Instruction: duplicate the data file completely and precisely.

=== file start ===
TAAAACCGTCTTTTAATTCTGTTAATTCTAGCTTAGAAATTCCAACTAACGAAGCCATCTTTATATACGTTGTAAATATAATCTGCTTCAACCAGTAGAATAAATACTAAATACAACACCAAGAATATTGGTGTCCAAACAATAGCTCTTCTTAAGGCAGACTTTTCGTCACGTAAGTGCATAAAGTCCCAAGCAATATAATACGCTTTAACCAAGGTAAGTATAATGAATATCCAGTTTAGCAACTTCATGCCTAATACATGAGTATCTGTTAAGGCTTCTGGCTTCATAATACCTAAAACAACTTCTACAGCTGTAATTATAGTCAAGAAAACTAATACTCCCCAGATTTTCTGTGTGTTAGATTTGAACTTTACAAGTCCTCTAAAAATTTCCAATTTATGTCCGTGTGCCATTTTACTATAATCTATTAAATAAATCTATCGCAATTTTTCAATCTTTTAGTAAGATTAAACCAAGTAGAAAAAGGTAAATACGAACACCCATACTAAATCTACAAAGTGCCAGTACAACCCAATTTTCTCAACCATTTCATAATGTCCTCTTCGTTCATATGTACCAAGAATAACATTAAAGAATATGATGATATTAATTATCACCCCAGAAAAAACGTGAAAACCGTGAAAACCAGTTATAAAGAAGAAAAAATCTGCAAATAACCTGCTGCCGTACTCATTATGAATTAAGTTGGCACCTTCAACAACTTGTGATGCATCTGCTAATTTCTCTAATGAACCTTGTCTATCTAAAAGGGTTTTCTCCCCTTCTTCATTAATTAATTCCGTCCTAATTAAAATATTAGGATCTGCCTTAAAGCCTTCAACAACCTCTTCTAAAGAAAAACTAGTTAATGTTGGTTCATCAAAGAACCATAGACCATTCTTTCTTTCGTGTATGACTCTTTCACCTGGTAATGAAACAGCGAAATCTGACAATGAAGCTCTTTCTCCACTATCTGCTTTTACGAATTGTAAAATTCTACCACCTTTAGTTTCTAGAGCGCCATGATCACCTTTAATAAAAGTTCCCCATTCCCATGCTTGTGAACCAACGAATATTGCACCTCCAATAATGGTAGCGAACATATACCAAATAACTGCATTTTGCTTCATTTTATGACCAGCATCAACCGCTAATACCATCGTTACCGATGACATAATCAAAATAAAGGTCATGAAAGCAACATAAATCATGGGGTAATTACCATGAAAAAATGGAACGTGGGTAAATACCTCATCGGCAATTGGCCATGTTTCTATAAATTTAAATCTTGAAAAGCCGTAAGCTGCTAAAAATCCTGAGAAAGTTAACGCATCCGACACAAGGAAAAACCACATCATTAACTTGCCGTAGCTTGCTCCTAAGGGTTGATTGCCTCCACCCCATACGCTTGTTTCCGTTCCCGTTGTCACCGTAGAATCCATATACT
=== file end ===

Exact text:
TAAAACCGTCTTTTAATTCTGTTAATTCTAGCTTAGAAATTCCAACTAACGAAGCCATCTTTATATACGTTGTAAATATAATCTGCTTCAACCAGTAGAATAAATACTAAATACAACACCAAGAATATTGGTGTCCAAACAATAGCTCTTCTTAAGGCAGACTTTTCGTCACGTAAGTGCATAAAGTCCCAAGCAATATAATACGCTTTAACCAAGGTAAGTATAATGAATATCCAGTTTAGCAACTTCATGCCTAATACATGAGTATCTGTTAAGGCTTCTGGCTTCATAATACCTAAAACAACTTCTACAGCTGTAATTATAGTCAAGAAAACTAATACTCCCCAGATTTTCTGTGTGTTAGATTTGAACTTTACAAGTCCTCTAAAAATTTCCAATTTATGTCCGTGTGCCATTTTACTATAATCTATTAAATAAATCTATCGCAATTTTTCAATCTTTTAGTAAGATTAAACCAAGTAGAAAAAGGTAAATACGAACACCCATACTAAATCTACAAAGTGCCAGTACAACCCAATTTTCTCAACCATTTCATAATGTCCTCTTCGTTCATATGTACCAAGAATAACATTAAAGAATATGATGATATTAATTATCACCCCAGAAAAAACGTGAAAACCGTGAAAACCAGTTATAAAGAAGAAAAAATCTGCAAATAACCTGCTGCCGTACTCATTATGAATTAAGTTGGCACCTTCAACAACTTGTGATGCATCTGCTAATTTCTCTAATGAACCTTGTCTATCTAAAAGGGTTTTCTCCCCTTCTTCATTAATTAATTCCGTCCTAATTAAAATATTAGGATCTGCCTTAAAGCCTTCAACAACCTCTTCTAAAGAAAAACTAGTTAATGTTGGTTCATCAAAGAACCATAGACCATTCTTTCTTTCGTGTATGACTCTTTCACCTGGTAATGAAACAGCGAAATCTGACAATGAAGCTCTTTCTCCACTATCTGCTTTTACGAATTGTAAAATTCTACCACCTTTAGTTTCTAGAGCGCCATGATCACCTTTAATAAAAGTTCCCCATTCCCATGCTTGTGAACCAACGAATATTGCACCTCCAATAATGGTAGCGAACATATACCAAATAACTGCATTTTGCTTCATTTTATGACCAGCATCAACCGCTAATACCATCGTTACCGATGACATAATCAAAATAAAGGTCATGAAAGCAACATAAATCATGGGGTAATTACCATGAAAAAATGGAACGTGGGTAAATACCTCATCGGCAATTGGCCATGTTTCTATAAATTTAAATCTTGAAAAGCCGTAAGCTGCTAAAAATCCTGAGAAAGTTAACGCATCCGACACAAGGAAAAACCACATCATTAACTTGCCGTAGCTTGCTCCTAAGGGTTGATTGCCTCCACCCCATACGCTTGTTTCCGTTCCCGTTGTCACCGTAGAATCCATATACT